3. Sovereign nations have the right to control their borders: The Church recognizes the right of sovereign nations to control their territories but rejects such control when it is exerted merely for the purpose of acquiring additional wealth. More powerful economic nations, which have the ability to protect and feed their residents, have a stronger obligation to accommodate migration flows.

This principle is vague and the hardest to interpret. Where is the line drawn between legitimate rights to securing borders and the obligation to welcome and help the migrant? Though the bishops don’t provide an exact answer here, recent statements by the USCCB suggest that the bishops believe that the Trump administration is abusing claims to sovereignty at the expense of the lives and dignity of migrants. See, for example, “Statement Regarding Their Deep Concern about Restricting Access to Asylum”, “President of U.S. Bishops and Chairman of Migration Issue Statement on President’s Proposed Immigration Reform Plan”, and “A Statement from Daniel Cardinal DiNardo”.  These statements criticized immigration plans that sought to shrink family-based immigration and that did not create space for Dreamers. In response to Trump’s move to prevent people arriving at the US/Mexico border from receiving asylum unless they requested it at a legal point of entry, the bishops write “While our teaching acknowledges the right of each nation to regulate its borders, we find this action deeply concerning. It will restrict and slow access to protection for hundreds of children and families fleeing violence in Central America, potentially leaving them in unsafe conditions in Mexico or in indefinite detention situations at the U.S./Mexico border. We reiterate that it is not a crime to seek asylum and this right to seek refuge is codified in our laws and values” (“Statement Regarding”).

4. Refugees and asylum seekers should be afforded protection: Those who flee wars and persecution should be protected by the global community. This requires, at minimum, that migrants have a right to claim refugee status without incarceration and to have their claims fully considered by a competent authority.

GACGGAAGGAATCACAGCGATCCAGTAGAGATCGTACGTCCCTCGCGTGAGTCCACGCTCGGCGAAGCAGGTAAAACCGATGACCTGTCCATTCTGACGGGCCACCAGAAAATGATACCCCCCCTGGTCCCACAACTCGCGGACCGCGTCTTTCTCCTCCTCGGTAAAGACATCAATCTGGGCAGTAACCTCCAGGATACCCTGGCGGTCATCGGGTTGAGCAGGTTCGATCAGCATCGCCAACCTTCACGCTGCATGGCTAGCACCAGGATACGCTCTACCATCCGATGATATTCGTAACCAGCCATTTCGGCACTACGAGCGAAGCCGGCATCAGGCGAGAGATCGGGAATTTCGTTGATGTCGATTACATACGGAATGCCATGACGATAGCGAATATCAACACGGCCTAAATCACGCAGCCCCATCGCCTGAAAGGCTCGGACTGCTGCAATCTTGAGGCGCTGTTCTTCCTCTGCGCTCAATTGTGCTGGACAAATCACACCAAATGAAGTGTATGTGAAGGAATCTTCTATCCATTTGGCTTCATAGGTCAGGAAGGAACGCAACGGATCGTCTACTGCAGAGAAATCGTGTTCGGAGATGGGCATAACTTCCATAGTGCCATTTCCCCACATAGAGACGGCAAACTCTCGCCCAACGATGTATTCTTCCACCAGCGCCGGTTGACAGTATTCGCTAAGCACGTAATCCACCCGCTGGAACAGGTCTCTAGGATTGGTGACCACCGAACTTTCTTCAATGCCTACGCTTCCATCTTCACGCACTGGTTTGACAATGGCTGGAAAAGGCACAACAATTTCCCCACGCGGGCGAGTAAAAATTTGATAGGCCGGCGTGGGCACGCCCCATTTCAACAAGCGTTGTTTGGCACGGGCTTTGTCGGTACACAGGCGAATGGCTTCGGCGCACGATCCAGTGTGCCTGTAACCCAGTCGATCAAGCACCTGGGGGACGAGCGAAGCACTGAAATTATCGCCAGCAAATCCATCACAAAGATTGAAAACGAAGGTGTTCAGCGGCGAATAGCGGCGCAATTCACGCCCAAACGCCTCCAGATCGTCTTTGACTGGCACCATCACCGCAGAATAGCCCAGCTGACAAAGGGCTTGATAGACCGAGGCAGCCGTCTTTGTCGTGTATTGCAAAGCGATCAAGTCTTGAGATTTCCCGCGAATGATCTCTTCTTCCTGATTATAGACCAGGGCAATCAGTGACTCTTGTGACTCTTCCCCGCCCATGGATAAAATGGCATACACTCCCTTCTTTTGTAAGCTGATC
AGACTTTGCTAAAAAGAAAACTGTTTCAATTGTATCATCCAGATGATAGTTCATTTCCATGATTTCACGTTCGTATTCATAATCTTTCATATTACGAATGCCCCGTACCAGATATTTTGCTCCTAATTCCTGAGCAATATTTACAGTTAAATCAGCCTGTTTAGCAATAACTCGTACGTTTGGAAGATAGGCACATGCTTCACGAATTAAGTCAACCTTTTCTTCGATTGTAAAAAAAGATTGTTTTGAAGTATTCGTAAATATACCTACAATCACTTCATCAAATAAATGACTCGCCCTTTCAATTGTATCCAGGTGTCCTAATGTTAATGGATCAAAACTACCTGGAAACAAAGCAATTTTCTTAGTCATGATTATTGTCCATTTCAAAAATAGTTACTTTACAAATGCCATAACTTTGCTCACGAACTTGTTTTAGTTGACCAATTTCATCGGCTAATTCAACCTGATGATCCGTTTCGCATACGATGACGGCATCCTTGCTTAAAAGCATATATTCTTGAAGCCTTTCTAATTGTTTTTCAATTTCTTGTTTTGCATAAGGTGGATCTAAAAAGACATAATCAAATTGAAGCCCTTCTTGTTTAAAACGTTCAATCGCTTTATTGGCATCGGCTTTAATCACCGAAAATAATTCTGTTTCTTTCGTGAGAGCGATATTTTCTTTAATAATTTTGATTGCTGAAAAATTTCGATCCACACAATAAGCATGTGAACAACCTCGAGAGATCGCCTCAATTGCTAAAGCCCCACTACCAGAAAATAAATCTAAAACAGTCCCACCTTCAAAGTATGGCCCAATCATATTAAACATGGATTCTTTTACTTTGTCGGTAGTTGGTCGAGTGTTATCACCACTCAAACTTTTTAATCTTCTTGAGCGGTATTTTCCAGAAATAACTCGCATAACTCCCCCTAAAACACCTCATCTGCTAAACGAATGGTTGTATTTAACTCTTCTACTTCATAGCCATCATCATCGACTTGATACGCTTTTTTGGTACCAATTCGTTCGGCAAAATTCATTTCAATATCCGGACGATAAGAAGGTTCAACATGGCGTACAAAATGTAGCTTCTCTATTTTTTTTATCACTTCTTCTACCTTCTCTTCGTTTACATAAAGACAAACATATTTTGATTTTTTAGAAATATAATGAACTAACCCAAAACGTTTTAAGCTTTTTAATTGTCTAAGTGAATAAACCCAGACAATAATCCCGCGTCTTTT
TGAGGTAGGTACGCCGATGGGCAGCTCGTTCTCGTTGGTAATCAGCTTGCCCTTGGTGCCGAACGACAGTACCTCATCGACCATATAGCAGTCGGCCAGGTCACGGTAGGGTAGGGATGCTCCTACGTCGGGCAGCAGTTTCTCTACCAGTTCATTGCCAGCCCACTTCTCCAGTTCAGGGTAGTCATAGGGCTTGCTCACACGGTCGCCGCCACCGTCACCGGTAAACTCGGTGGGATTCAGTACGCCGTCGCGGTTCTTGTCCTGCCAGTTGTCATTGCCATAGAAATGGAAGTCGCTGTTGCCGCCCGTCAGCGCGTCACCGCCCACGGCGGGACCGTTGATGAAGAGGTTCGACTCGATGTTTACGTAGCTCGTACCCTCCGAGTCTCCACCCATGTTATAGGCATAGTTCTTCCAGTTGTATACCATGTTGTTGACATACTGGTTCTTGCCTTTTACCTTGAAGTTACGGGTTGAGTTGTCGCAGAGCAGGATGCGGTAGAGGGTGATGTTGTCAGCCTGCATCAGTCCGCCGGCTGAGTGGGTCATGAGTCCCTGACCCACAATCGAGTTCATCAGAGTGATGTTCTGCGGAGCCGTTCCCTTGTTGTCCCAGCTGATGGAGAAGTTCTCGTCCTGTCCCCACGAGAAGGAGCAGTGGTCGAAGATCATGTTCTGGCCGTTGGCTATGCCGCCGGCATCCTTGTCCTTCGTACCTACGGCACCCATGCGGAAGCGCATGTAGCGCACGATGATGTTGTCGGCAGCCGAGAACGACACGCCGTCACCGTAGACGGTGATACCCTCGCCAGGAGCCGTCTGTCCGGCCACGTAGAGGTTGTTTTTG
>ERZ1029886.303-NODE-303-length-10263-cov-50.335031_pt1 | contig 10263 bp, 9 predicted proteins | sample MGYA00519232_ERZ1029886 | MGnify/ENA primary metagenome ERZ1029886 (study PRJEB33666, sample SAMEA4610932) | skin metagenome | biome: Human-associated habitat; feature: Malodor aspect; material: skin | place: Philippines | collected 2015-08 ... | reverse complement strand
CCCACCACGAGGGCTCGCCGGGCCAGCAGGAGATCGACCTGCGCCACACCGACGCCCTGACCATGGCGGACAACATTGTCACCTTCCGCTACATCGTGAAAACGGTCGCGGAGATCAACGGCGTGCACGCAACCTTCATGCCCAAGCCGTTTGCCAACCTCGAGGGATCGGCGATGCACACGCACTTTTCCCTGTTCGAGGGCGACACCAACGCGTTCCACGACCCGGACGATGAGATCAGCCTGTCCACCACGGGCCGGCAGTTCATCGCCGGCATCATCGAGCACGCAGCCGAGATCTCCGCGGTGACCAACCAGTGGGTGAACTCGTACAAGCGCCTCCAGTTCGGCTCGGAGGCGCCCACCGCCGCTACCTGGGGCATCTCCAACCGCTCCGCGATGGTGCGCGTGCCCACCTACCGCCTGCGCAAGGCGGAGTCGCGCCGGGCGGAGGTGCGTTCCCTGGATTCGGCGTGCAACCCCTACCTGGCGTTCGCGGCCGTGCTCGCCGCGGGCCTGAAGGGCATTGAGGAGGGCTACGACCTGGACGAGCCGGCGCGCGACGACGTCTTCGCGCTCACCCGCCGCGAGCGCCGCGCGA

As noted above, the Trump administration’s policies have made seeking asylum – an already difficult practice – even more difficult, though requests for asylum in the US have continued to grow. Generally, people can seek asylum if they can show that “they’ve suffered persecution or have a legitimate fear they will face persecution in the future” due to race, nationality, religion, political opinion, and/or membership in a particular social group” (see “What is Asylum? Who is Eligible? Why Do Recent Changes Matter?”). However, during the Obama administration, people could also seek asylum based on claims of threats from domestic violence and gang violence, both of which former Attorney General Jeff Sessions overruled. Claims for asylum should be broadened and made easier to afford protection of lives and human dignity.

5. The human dignity and human rights of undocumented migrants should be respected: Regardless of their legal status, migrants, like all persons, possess inherent human dignity that should be respected. Often they are subject to punitive laws and harsh treatment from enforcement officers from both receiving and transit countries. Government policies that respect the basic human rights of the undocumented are necessary.

Regardless of laws or status, all migrants deserve respect and protection. Detention centers currently are overflowing, with ICE “housing” some migrants under bridge overpasses and empty parking lots. Other migrants are housed in severely overcrowded detention centers, divided by fences that critics call “cages” (see “ICE Faces Migrant Detention Crunch as Border Chaos Spills Into Interior of the Country” and ““Overcrowding and Food Shortages, Migrants Complain of Conditions at U.S. Holding Centers”).

And children, the most innocent and vulnerable of all, continue to die.

*Featured image taken by Tamir Kalifa of The New York Times.